Logistic GLM with non negative sign coefficients

Does setting a constraint on the sign of the weights impose a constraint on the neural information that the model takes into account to make predictions in a decoding setting?

More specifically, does the imposition of non negative weights restrict the model to use neuronal positive modulation to predict the output in a decoding setting?

I did a quick simulation, for a linear regression, with true model y=-3x_1+2x_2+0.4x_3+0.1x_4

If the predictors are uncorrelated, the fit is bad, but the largest weight is estimated not too far from its true value.

If the predictors are correlated, it seems that the algorithm tries to minimise the error by attributing most or all variance to the predictor that is the least correlated with x_1.

I did not get exactly what you did: your true model seems to have no constraints on the weights, am I right?

If the true model has only positive coefficients, then constraining the weights to be positive shouldn’t have any effect on the fit (quick simulation confirms).

So I tried to see what happens if we constrain the weights of the fit to be positive, when the true model also has negative weights.

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Great, your simulation is neat.
If anybody has broader intuition of the consequence of such constraints, please comment!

I think the broader intuition depends on your context.

If you have a very strong reason to believe that the true model contains no significant negative weights, then it may be ok to restrict weights to be positive. If, however, the true model has large negative weights, restricting it to positive domain will probably underestimate (a lot) the contributions of the variables that are correlated with the variable whose true weight is negative. One might imagine mathematical methods to solve this problem (perhaps try orthogonalising the variables, but more elegant ideas might also be possible), but if the true model does have large negative weights, then why not just estimate them?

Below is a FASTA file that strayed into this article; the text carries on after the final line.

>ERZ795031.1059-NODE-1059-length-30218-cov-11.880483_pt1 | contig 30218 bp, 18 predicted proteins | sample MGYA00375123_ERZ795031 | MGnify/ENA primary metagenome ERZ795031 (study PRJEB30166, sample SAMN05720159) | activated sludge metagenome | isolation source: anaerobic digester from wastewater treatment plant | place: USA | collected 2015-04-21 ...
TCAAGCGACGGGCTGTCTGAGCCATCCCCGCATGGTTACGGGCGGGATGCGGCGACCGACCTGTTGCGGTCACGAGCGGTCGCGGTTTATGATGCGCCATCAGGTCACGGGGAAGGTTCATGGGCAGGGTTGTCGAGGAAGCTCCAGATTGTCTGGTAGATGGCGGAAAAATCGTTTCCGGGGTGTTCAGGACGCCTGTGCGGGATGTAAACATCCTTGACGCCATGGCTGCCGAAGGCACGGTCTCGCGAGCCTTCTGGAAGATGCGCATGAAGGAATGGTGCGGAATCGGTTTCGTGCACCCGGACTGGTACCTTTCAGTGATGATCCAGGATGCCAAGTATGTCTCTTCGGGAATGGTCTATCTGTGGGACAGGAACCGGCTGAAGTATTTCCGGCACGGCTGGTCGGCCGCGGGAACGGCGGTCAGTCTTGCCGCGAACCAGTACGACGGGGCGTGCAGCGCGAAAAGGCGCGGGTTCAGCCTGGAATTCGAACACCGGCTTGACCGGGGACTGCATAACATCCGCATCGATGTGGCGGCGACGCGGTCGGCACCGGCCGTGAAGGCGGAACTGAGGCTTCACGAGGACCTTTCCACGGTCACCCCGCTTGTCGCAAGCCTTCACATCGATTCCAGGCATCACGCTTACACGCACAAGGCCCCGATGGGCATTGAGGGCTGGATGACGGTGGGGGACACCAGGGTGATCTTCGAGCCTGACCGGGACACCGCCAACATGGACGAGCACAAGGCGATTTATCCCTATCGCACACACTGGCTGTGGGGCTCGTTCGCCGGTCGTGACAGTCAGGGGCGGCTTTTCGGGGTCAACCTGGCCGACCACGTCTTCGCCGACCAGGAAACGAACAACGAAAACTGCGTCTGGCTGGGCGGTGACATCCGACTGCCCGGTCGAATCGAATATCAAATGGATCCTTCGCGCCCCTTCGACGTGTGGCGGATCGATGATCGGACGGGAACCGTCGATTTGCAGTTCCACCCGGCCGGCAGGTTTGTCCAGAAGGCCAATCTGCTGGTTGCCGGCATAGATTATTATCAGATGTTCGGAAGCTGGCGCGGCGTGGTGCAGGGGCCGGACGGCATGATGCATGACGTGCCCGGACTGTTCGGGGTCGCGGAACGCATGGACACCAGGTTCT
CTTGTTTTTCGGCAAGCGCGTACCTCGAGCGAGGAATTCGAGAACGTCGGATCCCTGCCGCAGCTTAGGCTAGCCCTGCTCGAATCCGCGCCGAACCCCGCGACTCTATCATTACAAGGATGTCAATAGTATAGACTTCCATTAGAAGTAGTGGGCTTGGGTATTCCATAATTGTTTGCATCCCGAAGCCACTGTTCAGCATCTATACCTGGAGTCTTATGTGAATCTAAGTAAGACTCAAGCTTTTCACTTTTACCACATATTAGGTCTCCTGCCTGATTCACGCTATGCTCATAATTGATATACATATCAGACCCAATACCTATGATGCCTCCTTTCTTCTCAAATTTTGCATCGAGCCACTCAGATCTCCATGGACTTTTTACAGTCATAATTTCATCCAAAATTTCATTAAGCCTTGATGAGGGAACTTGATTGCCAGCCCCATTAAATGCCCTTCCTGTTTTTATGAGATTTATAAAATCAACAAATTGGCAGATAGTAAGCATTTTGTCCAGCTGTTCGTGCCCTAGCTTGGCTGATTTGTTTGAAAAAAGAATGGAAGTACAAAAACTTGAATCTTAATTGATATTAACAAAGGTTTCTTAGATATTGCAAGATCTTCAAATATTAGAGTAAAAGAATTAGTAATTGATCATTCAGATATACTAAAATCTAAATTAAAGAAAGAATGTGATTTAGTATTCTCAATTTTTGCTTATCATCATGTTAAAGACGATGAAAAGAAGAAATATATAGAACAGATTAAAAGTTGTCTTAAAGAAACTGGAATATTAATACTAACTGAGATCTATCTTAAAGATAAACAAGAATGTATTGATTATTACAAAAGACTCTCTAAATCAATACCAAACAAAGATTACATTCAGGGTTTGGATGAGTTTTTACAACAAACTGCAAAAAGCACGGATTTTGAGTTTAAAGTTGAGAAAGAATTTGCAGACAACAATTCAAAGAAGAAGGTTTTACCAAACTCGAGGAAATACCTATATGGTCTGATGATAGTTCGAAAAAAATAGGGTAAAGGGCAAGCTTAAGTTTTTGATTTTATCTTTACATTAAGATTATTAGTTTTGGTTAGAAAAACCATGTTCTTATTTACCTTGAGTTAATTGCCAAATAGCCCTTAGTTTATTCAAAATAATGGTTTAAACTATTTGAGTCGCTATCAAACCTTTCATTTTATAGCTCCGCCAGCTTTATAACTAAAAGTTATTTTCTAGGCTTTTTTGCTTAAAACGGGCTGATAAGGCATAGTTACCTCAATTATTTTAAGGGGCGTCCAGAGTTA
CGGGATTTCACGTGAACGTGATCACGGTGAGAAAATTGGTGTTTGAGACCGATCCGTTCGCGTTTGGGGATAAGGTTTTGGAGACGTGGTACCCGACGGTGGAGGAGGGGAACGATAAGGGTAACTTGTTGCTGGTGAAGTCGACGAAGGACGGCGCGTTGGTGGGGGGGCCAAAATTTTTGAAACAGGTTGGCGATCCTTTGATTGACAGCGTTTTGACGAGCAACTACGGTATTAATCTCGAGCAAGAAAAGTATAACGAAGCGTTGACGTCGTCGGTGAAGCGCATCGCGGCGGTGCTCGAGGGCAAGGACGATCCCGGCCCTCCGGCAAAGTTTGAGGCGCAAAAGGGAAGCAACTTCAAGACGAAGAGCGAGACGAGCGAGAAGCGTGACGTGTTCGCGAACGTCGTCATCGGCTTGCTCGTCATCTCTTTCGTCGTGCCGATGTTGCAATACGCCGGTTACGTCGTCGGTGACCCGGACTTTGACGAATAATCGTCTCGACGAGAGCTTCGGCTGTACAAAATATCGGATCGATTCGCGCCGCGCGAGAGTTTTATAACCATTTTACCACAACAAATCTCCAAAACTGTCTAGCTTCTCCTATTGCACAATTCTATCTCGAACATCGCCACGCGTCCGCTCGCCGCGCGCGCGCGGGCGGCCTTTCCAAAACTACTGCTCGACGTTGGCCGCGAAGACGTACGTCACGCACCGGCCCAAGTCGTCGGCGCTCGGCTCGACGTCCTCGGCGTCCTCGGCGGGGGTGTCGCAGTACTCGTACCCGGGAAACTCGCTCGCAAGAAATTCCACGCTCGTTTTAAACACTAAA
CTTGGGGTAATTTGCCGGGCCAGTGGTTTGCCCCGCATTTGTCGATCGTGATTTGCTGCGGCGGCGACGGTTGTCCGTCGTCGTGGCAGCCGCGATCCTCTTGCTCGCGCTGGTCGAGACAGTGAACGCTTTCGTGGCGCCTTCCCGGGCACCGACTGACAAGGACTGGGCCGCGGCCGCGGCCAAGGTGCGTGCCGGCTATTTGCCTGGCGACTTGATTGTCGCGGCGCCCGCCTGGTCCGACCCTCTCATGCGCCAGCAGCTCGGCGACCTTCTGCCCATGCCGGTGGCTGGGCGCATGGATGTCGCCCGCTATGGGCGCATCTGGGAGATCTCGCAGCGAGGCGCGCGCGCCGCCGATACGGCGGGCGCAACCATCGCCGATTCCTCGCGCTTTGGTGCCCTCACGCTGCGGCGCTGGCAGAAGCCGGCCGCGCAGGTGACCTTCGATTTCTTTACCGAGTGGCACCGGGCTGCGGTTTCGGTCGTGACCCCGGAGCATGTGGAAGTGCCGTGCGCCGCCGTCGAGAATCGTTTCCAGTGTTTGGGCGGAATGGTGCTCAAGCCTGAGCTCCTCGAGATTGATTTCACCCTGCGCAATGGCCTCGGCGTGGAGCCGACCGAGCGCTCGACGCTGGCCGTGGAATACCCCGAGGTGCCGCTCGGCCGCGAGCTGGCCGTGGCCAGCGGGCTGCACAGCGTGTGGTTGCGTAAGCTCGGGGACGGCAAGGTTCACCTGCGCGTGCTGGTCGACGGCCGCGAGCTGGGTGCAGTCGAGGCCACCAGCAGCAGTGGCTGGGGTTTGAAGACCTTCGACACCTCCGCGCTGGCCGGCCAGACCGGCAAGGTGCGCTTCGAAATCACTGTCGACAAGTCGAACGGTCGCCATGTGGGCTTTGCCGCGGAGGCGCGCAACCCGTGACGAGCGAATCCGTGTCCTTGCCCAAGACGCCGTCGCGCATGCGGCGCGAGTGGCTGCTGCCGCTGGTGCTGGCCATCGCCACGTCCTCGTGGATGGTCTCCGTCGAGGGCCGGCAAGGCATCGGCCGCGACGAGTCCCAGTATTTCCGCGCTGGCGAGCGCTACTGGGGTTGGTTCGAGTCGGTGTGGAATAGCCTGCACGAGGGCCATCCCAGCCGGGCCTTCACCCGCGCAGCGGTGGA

A quicker idea might be to try a softer method, for example to define a model that penalises negative weights (this way, if negative weights are not truly significant but just artefacts of fitting, they will be squashed), or to use something like Bayesian regression with a strong prior on the weights being positive.

I don’t know what your context is, but I think brain variables are pretty correlated, and positive as well as negative weights are not unexpected. But perhaps in your application this is not the case.

I forgot to say, I think, also, that if the true model has large negative weights and you restrict the weights to be positive, the estimated parameters will vary a lot across different samplings.

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